Writer: Tim Stillman
Date:Wednesday December 22 2010
In the immediate aftermath of the home defeat to Tottenham, the manager spoke of finding a "more direct" way of playing at home, given some rather indifferent form at the Grove this season. Since this is Arsene Wenger we are talking about, one could automatically assume he wasn`t implying that Fat Sam was about to be invited onto the coaching staff, with Rory Delap to follow in the January transfer window. In ensuing games at home to Partizan Belgrade and Wigan Athletic, it would appear that the manager`s answer has been to play an adapted 4-4-2 system, with Robin van Persie playing in behind Marouane Chamakh. I have to say, I haven`t liked the look of the system in either of those matches, games in which we struggled to create chances. That said, I accept that any new formation takes time to bed in. For instance, I think Nasri and Arshavin have looked too restricted as wide midfielders as opposed to wide forwards, whilst Robin van Persie looks completely lost strolling around the edges of the centre circle.
Moreover, greater familiarity and understanding may well iron that out in the long term, as the likes of Arshavin, Nasri and van Persie are able to comfortably swap roles and keep opposing defences guessing as to where the threat is going to come from next. However, in home games I am not entirely sure this brings the best out of Chamakh, who specialises in aerial duels and holding the ball up, talents much better suited to our set up away from home. I have to say I have my suspicions that the manager has been trying too hard to accommodate. Chamakh has been slipped into lane very nicely as an Arsenal player and his form deserves commendation. His return of ten goals is very impressive for a striker in his first four months in the Premiership. Lest we forget Thierry Henry took more than three months to register his first league goal for the club. However, I am not of the opinion that Chamakh and van Persie form an effective axis in this system. There has been talk amongst supporters of shunting van Persie out wide, which is amusing, because we tried that incredibly unsuccessfully when we were attempting to accommodate van Persie and Henry into the same side in a 4-5-1 system four years ago.
Shifting van Persie wide right or wide left ignores that fact that he has the best touch in tight situations of any Arsenal player, is the best finisher at the club and is almost as bullishly strong as Chamakh with his back to goal. In short, he belongs as close to the goal and the opposing eighteen yard box as we can get him. Besides which, to move van Persie wide means we have to take one of Nasri or Arshavin out. These are our two best dribblers. Nasri has been our Player of the Season so far, whilst Arshavin is offensively our most productive. Like I said, it would be senseless shoe horning to move van Persie. It might be harsh given his form, but if Chamakh has to sit out home games to better suit the team set up, tough titties, that`s what should happen. However, there might be a solution that has as yet been untapped. It has been common knowledge for some years that Walcott is serving something of an apprenticeship on the flanks until he inevitably makes the move inside. Arsene recently said that, whilst Walcott has the correct instinct to be a striker, he needs to play up alongside someone more physical, which the 4-3-3 system doesn`t really offer.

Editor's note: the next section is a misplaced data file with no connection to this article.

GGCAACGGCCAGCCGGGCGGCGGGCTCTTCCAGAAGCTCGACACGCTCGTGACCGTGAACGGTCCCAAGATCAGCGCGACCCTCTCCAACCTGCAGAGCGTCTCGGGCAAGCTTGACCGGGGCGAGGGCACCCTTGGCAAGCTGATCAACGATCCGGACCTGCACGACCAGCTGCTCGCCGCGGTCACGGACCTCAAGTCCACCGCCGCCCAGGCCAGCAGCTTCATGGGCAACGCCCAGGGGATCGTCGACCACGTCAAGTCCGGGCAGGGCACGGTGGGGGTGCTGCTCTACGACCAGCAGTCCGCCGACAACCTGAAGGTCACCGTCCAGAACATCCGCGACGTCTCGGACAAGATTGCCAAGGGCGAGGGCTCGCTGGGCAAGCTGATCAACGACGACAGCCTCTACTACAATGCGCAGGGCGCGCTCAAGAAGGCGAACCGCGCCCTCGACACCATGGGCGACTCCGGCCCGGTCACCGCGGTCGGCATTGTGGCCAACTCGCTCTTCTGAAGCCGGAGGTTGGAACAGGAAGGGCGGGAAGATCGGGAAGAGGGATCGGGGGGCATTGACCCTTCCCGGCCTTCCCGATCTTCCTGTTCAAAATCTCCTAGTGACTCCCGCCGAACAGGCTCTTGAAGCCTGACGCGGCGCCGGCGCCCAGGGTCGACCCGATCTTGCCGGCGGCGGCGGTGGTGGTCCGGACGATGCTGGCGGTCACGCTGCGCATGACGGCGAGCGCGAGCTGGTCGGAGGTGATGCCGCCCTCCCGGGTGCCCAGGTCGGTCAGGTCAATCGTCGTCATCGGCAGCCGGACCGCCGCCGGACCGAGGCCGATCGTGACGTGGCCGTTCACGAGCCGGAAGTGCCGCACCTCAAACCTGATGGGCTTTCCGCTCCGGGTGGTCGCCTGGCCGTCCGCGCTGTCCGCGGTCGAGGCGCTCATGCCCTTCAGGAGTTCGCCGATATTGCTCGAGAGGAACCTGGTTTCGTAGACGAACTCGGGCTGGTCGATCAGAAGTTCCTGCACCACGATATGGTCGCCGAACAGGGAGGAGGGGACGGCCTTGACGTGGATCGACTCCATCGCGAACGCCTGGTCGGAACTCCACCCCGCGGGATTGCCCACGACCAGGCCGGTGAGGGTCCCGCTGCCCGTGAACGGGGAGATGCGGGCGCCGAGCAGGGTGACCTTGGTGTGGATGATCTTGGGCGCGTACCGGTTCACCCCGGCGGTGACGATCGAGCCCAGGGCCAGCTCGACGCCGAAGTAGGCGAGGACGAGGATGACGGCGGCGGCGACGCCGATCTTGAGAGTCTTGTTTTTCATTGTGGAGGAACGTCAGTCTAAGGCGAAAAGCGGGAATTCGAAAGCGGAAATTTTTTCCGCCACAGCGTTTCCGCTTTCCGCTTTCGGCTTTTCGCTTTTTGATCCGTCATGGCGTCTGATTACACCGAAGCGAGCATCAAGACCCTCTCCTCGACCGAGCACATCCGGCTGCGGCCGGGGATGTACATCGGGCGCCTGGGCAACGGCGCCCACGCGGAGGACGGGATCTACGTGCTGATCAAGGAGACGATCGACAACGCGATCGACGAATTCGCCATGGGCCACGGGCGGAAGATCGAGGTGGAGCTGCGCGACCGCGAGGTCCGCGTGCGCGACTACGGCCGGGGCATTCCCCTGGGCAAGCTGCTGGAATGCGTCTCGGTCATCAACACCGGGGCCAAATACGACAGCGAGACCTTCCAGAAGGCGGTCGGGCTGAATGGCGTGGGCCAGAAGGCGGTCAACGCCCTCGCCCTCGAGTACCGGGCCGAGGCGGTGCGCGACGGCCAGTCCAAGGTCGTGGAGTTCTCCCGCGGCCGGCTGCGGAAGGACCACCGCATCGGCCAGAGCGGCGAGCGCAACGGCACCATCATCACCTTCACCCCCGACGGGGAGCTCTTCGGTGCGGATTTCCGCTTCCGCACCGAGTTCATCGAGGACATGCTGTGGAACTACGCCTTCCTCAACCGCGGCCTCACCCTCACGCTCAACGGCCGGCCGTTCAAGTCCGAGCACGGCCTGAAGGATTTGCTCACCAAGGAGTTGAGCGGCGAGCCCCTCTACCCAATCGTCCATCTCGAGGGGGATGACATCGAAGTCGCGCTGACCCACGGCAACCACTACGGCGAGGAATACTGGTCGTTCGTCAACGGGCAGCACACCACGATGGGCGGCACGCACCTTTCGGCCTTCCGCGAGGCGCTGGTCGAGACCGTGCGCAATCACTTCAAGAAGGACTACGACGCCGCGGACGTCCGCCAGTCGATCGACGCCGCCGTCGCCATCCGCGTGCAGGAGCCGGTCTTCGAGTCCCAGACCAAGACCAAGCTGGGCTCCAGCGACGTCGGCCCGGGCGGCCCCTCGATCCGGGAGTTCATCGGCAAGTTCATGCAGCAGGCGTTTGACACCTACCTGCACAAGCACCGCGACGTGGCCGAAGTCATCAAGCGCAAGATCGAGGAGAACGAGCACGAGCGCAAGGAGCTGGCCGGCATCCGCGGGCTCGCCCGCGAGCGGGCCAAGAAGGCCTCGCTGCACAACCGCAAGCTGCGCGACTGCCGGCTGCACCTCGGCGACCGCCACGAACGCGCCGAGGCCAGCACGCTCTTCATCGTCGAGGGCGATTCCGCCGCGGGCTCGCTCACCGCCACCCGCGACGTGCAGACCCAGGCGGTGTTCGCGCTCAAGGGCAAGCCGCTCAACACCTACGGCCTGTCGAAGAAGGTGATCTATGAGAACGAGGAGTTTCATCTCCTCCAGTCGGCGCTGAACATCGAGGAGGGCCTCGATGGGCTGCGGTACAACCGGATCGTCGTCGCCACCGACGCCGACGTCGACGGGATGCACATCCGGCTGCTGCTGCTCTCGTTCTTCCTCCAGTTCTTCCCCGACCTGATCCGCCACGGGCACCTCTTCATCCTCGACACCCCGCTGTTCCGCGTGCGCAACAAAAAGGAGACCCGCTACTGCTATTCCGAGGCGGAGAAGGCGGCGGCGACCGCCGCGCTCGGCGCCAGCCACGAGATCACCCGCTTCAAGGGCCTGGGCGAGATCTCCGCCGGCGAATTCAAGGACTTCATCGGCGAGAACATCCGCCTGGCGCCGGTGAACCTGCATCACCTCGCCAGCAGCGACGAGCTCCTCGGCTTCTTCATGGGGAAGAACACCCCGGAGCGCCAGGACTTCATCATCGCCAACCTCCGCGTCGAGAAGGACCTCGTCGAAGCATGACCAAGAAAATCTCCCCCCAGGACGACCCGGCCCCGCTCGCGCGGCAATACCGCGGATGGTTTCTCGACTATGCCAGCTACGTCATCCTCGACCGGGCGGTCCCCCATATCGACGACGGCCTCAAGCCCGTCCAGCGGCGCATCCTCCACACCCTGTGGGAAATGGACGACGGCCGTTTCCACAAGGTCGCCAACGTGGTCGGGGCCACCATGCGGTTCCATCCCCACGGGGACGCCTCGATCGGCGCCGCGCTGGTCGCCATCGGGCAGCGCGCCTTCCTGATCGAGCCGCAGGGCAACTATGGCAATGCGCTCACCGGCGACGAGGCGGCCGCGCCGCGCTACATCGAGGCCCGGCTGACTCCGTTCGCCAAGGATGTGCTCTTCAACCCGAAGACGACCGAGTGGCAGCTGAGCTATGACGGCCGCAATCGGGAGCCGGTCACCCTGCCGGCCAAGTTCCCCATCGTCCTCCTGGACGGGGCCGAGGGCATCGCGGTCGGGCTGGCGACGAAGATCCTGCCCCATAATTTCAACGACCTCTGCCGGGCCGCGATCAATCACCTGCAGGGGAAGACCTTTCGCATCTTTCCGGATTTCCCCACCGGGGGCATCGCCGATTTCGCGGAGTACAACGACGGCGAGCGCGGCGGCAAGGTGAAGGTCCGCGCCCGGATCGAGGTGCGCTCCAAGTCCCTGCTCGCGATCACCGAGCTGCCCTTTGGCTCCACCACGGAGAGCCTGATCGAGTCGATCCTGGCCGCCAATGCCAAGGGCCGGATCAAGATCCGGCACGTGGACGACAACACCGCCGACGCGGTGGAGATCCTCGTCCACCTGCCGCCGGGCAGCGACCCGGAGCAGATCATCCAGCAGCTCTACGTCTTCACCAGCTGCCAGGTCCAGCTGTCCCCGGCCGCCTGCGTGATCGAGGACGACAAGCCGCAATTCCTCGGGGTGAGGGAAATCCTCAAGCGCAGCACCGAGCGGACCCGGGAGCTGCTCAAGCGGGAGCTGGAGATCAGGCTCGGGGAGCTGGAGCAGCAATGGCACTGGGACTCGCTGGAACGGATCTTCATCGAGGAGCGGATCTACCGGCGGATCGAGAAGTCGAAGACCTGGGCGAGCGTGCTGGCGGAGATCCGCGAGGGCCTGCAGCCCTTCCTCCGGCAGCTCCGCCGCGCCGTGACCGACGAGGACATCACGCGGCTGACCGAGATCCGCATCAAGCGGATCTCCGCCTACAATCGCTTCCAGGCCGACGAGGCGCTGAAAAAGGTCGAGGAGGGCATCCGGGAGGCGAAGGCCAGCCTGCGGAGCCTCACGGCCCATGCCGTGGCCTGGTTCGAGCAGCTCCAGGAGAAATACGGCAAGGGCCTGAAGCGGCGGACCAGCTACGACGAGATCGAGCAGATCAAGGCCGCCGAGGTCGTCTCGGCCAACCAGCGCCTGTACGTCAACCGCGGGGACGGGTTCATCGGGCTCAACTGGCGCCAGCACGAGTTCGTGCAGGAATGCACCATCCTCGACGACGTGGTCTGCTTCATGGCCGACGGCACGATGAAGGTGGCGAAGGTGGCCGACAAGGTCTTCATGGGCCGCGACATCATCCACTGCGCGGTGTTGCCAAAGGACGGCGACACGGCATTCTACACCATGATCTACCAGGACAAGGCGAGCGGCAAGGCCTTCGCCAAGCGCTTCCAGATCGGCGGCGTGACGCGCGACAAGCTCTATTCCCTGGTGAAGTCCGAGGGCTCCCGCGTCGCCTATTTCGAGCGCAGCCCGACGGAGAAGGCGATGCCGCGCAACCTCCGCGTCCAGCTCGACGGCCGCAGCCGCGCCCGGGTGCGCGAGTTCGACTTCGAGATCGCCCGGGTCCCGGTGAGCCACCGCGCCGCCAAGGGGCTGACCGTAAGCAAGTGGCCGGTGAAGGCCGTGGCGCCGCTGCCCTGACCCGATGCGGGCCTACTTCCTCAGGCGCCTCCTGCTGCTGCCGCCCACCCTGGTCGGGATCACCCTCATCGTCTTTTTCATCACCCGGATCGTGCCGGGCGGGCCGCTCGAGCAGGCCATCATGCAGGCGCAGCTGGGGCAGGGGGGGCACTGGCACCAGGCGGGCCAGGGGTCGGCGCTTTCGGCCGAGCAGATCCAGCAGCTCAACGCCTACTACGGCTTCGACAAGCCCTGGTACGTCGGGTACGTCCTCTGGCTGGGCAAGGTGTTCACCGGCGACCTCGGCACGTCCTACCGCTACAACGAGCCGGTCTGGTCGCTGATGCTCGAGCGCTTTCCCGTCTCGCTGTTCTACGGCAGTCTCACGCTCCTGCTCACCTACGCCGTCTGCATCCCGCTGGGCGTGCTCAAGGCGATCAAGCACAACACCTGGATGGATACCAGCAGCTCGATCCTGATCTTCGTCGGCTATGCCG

In seven starts and eight substitute appearances this season Walcott has eight goals. He has yet to register a single assist. Those numbers resemble that of a centre forward more than they do a wide man. If Arsenal are to adopt a more formulaic 4-4-2 approach in home matches, then maybe this is the best laboratory in which to turn Walcott into a striker. Van Persie has the skill-set to be the focal point of attack, being so strong with his back to goal and adept at finding cubby holes in opposing penalty areas that keep defenders moving around like chess pieces. (So long as we don`t have him drifting around the midfield and play him upfront alongside Walcott). Indeed, Walcott already has the experience of feeding off of van Persie in the 4-3-3 formation. Likewise, I think Walcott could operate off of Chamakh, who is a more traditional target man and the sort of foil Wenger himself identified as necessary were Walcott to play upfront. Theo could still continue his education as a wide player if we are to continue with the 4-3-3 model away from home. Though I have to admit I would only see Walcott as a Plan B option from the subs bench for away matches. Walcott started the season very strongly until injury with the national side enervated his progress. (Am I being paranoid, or has every encumbrance on his career to date emanated from his involvement with the national side?) His problem since has been establishing a rhythm because of the form of Arsenal`s chosen front three this season. If the manager is serious about tinkering with the system for home matches, I think the option of moving Walcott into the centre at least bears exploration. He is showing he has the movement and the finishing of a striker (think of the Newcastle game in the League Cup) and would still be granted the liberty to roam wide to find space. Particularly if his roaming then allowed Nasri and / or Arshavin to then cut inside. Maybe this is well meaning paper posturing that looks attractive in Microsoft Word, but won`t translate onto grass, but it maybe worth a look in my opinion. What do you think?LD.
Date:Wednesday December 22 2010
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